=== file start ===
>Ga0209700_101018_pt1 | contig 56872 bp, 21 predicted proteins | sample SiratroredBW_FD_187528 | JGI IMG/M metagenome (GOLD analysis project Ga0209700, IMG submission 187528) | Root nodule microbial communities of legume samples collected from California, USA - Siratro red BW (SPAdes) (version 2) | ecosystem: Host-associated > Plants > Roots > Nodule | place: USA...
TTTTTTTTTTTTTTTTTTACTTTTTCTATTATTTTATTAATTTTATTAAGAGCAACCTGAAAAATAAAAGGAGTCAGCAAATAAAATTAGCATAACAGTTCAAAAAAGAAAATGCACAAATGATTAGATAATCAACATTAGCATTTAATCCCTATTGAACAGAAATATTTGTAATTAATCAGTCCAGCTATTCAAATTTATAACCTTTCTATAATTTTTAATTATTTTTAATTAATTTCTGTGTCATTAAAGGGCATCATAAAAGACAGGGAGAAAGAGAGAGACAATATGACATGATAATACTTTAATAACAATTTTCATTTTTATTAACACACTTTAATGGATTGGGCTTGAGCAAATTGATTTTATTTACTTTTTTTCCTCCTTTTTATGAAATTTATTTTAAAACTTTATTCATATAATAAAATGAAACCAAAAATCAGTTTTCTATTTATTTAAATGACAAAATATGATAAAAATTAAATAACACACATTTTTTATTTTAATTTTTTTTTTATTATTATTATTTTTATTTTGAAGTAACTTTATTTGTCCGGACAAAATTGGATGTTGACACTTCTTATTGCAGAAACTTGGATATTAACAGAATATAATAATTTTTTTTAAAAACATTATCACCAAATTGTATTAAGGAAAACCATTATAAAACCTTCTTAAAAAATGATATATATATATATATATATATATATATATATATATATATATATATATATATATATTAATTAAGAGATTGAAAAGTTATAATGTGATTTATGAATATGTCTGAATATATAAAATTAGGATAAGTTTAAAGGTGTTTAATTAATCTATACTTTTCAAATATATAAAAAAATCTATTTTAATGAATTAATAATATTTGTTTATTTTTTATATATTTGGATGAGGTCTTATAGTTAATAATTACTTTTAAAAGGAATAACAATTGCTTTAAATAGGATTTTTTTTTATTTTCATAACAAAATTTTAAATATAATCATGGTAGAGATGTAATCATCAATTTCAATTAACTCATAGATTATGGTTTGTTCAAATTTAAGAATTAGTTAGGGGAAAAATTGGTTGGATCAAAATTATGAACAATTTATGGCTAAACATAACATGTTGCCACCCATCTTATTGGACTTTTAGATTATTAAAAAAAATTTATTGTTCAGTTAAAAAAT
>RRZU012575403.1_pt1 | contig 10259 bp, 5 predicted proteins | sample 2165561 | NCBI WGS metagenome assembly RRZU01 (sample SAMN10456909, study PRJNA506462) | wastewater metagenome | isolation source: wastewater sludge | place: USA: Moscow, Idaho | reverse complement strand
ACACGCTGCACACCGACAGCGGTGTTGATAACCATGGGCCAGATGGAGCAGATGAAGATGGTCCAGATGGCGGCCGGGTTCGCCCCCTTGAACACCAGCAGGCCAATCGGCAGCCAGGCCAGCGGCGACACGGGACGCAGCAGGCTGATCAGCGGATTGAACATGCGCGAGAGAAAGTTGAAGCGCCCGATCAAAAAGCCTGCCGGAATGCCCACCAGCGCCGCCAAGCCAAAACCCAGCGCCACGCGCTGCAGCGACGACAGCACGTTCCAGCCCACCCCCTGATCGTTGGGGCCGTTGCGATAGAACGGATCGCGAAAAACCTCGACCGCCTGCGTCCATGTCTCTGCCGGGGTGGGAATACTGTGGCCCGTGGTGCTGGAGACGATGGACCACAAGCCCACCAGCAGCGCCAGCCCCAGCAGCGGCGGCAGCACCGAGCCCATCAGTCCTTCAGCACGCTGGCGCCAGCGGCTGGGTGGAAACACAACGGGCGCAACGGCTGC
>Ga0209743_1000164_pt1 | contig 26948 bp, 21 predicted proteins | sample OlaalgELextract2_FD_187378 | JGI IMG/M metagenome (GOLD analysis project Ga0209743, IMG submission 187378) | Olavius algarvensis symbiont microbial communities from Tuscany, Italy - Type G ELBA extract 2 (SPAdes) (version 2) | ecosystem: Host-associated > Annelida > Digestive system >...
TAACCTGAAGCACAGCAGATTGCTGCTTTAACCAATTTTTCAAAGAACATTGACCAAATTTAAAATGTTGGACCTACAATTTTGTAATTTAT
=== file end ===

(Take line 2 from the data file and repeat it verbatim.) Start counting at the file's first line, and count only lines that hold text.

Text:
TTTTTTTTTTTTTTTTTTACTTTTTCTATTATTTTATTAATTTTATTAAGAGCAACCTGAAAAATAAAAGGAGTCAGCAAATAAAATTAGCATAACAGTTCAAAAAAGAAAATGCACAAATGATTAGATAATCAACATTAGCATTTAATCCCTATTGAACAGAAATATTTGTAATTAATCAGTCCAGCTATTCAAATTTATAACCTTTCTATAATTTTTAATTATTTTTAATTAATTTCTGTGTCATTAAAGGGCATCATAAAAGACAGGGAGAAAGAGAGAGACAATATGACATGATAATACTTTAATAACAATTTTCATTTTTATTAACACACTTTAATGGATTGGGCTTGAGCAAATTGATTTTATTTACTTTTTTTCCTCCTTTTTATGAAATTTATTTTAAAACTTTATTCATATAATAAAATGAAACCAAAAATCAGTTTTCTATTTATTTAAATGACAAAATATGATAAAAATTAAATAACACACATTTTTTATTTTAATTTTTTTTTTATTATTATTATTTTTATTTTGAAGTAACTTTATTTGTCCGGACAAAATTGGATGTTGACACTTCTTATTGCAGAAACTTGGATATTAACAGAATATAATAATTTTTTTTAAAAACATTATCACCAAATTGTATTAAGGAAAACCATTATAAAACCTTCTTAAAAAATGATATATATATATATATATATATATATATATATATATATATATATATATATATATATTAATTAAGAGATTGAAAAGTTATAATGTGATTTATGAATATGTCTGAATATATAAAATTAGGATAAGTTTAAAGGTGTTTAATTAATCTATACTTTTCAAATATATAAAAAAATCTATTTTAATGAATTAATAATATTTGTTTATTTTTTATATATTTGGATGAGGTCTTATAGTTAATAATTACTTTTAAAAGGAATAACAATTGCTTTAAATAGGATTTTTTTTTATTTTCATAACAAAATTTTAAATATAATCATGGTAGAGATGTAATCATCAATTTCAATTAACTCATAGATTATGGTTTGTTCAAATTTAAGAATTAGTTAGGGGAAAAATTGGTTGGATCAAAATTATGAACAATTTATGGCTAAACATAACATGTTGCCACCCATCTTATTGGACTTTTAGATTATTAAAAAAAATTTATTGTTCAGTTAAAAAAT